For postgraduate teacher training at least, one of your references should be from one of the teachers you've worked with; I'm not sure about undergrad. More experience would hopefully show you what a typical day is like and that it's fundamentally very hard work: there's a massive retention problem and very long hours for an uncompetitive salary. If you're keen, that's great, but be very aware that it's a lot more than school hours.

Beyond A level grade considerations, whether you opt for undergrad or postgrad is entirely up to you. For undergrad, you'd spend a higher percentage of your time at university, and less in schools - it's fundamentally a degree still, with the QTS part being more of a side. You'd save a year doing it that way, and it'd probably be less competitive than postgrad (which is at times insanely competitive: Manchester accepts 102 people out of the 1500 that apply each year for its primary PGCE course!). However, 3-7 is more of a niche route and I'm not sure how many undergrad courses offer that, and opting for 5-11 would completely avoid Reception and Nursery. The postgrad route entails more time spent in schools (at least 120 days in the one year), and is Masters-level, so you'd technically be better qualified if you chose that. Your preceding undergrad degree could be in literally any subject; a poster on TSR got onto Cambridge's Primary PGCE course with a degree in Advertising and Marketing!

Thanks for this advice - it definitely gives me food for thought! I am going to apply to three different courses probably: Primary Ed with QTS at Uni of Greenwich; Primary Ed (3-7) with QTS and Primary Ed (5-11) with QTS at Uni of Brighton. I'll be living at home and commuting, which does limit my options slightly but I am happy with these universities. I will apply and I plan on getting at least two weeks work experience in a Primary school near where I live, and sit in on both Key Stage 2 and Key Stage 3 lessons, so that I can get a better idea of what I want to do - I'm not ruling anything out. Then if I get accepted to all three courses (fingers crossed!), I can make an informed decision as to which one I will go with.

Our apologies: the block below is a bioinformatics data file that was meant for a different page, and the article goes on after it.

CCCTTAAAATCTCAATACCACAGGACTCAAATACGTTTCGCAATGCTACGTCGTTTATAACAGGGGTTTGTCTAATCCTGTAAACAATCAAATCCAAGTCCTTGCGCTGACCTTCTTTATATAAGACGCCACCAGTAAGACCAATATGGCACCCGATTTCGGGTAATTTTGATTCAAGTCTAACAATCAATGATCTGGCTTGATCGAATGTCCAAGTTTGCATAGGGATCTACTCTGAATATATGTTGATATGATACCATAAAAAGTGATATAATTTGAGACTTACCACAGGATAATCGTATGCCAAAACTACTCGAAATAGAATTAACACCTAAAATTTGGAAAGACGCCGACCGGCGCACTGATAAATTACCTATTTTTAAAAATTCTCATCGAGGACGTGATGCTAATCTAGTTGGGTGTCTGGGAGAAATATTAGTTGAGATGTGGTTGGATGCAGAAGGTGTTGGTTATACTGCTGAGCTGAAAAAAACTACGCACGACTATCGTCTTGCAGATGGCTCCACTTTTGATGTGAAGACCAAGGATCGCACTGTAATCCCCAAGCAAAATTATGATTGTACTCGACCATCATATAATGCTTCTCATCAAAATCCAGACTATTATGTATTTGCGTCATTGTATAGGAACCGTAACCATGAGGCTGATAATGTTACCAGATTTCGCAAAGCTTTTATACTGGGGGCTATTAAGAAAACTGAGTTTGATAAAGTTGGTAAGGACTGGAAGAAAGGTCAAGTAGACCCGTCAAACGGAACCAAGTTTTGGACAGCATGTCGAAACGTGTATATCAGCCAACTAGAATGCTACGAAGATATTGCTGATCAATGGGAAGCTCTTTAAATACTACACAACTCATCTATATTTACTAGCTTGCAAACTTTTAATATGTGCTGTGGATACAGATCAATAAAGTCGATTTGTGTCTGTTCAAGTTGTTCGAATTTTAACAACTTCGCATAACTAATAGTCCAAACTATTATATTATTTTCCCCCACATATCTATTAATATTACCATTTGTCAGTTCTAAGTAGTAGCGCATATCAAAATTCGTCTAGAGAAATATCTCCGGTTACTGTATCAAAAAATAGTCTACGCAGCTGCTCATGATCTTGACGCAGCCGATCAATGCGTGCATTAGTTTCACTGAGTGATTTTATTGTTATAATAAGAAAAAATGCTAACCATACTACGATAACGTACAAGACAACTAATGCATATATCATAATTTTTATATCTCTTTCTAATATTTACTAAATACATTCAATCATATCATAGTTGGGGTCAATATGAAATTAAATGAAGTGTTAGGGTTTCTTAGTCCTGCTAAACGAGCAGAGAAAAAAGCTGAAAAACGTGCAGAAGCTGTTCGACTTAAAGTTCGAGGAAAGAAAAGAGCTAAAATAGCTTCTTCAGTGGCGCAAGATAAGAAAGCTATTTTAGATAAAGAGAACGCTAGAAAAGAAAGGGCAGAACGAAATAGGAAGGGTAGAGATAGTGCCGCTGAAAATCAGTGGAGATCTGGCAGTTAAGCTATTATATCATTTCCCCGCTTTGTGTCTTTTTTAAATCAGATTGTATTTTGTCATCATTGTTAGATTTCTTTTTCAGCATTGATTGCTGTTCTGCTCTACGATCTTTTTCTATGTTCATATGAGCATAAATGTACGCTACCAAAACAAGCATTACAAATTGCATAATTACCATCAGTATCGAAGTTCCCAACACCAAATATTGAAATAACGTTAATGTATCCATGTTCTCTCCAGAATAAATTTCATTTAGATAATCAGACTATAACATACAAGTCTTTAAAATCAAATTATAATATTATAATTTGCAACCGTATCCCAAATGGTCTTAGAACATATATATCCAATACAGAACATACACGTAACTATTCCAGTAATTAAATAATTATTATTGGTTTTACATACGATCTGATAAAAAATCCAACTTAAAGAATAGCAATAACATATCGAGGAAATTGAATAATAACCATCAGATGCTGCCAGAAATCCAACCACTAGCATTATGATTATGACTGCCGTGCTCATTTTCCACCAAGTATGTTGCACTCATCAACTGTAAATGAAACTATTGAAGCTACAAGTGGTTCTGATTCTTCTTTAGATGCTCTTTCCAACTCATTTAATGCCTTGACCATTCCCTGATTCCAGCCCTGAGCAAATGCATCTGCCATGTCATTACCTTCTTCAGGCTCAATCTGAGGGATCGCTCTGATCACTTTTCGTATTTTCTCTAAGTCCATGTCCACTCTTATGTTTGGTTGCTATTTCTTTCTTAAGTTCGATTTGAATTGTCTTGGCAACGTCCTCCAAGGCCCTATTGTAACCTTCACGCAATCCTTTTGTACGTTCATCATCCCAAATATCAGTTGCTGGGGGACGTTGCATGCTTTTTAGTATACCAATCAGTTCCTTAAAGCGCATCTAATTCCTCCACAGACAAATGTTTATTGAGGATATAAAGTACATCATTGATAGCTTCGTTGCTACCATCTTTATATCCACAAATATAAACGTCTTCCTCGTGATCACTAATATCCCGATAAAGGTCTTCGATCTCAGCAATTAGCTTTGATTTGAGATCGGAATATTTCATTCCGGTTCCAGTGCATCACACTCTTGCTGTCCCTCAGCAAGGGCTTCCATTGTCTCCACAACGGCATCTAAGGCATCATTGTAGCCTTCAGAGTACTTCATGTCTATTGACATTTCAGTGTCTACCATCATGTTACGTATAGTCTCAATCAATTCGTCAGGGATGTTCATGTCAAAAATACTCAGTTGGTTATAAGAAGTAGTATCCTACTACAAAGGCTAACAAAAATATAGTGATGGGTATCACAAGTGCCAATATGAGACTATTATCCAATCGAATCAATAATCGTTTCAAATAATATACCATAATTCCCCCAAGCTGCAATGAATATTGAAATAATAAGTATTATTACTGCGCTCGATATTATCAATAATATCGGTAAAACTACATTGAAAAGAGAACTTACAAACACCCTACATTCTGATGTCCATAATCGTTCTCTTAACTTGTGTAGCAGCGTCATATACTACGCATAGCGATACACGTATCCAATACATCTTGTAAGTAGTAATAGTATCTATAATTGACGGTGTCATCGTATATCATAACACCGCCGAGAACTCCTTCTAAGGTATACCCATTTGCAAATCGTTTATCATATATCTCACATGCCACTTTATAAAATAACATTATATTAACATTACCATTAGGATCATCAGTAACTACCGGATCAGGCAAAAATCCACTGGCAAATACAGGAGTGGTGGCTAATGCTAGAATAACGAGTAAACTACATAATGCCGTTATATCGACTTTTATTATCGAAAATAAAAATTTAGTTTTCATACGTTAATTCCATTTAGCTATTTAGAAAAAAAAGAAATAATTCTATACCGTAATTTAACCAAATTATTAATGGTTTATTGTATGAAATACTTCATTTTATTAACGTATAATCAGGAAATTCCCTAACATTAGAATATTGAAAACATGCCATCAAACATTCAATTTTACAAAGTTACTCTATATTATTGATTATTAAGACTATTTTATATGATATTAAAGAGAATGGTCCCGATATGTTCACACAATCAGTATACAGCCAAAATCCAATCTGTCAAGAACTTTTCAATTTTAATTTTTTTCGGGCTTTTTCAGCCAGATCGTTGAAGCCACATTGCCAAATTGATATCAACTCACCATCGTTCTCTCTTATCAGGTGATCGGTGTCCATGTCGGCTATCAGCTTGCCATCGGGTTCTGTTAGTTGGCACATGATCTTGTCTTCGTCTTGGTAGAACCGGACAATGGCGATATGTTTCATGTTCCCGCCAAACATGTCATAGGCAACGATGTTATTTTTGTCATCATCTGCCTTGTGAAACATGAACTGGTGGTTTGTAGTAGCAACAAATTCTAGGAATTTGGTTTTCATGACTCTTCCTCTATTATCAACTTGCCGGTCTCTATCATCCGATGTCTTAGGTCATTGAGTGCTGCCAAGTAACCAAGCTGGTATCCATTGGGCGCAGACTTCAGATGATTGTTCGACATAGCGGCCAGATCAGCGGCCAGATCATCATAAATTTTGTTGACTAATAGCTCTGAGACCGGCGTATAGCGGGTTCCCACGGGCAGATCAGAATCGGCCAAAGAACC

I have spoken to the admissions team at Brighton and they said that for the courses I am interested in, the most important part of my application will be my personal statement and the interview, as they hold more value to those things instead of just my academic achievements. Fingers crossed!
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username1230881
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(Original post by jules98)
Thanks for this advice - it definitely gives me food for thought! I am going to apply to three different courses probably: Primary Ed with QTS at Uni of Greenwich; Primary Ed (3-7) with QTS and Primary Ed (5-11) with QTS at Uni of Brighton. I'll be living at home and commuting, which does limit my options slightly but I am happy with these universities. I will apply and I plan on getting at least two weeks work experience in a Primary school near where I live, and sit in on both Key Stage 2 and Key Stage 3 lessons, so that I can get a better idea of what I want to do - I'm not ruling anything out. Then if I get accepted to all three courses (fingers crossed!), I can make an informed decision as to which one I will go with.

I have spoken to the admissions team at Brighton and they said that for the courses I am interested in, the most important part of my application will be my personal statement and the interview, as they hold more value to those things instead of just my academic achievements. Fingers crossed!
Glad to be of help! You do mean Key Stages 1 and 2, right, as KS3 is high school? And I do really recommend going to the Nursery, even for just a half-day, if they have one at the school as that will likely be what makes or breaks the 3-7 decision. Are you applying for entry this September, or 2019 entry?
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jules98
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(Original post by doctorwhofan98)
Glad to be of help! You do mean Key Stages 1 and 2, right, as KS3 is high school? And I do really recommend going to the Nursery, even for just a half-day, if they have one at the school as that will likely be what makes or breaks the 3-7 decision. Are you applying for entry this September, or 2019 entry?
Yes, I did mean KS 1 and 2! I am definitely keeping an open mind as to what level I would like to eventually teach. I had an interview yesterday at Greenwich Uni which seemed to go well, so fingers crossed! I've also been invited to two further interviews for other courses at the end of June so it all seems to be heading in the right direction. If all goes to plan, I will be starting the degree course I end up choosing in September this year.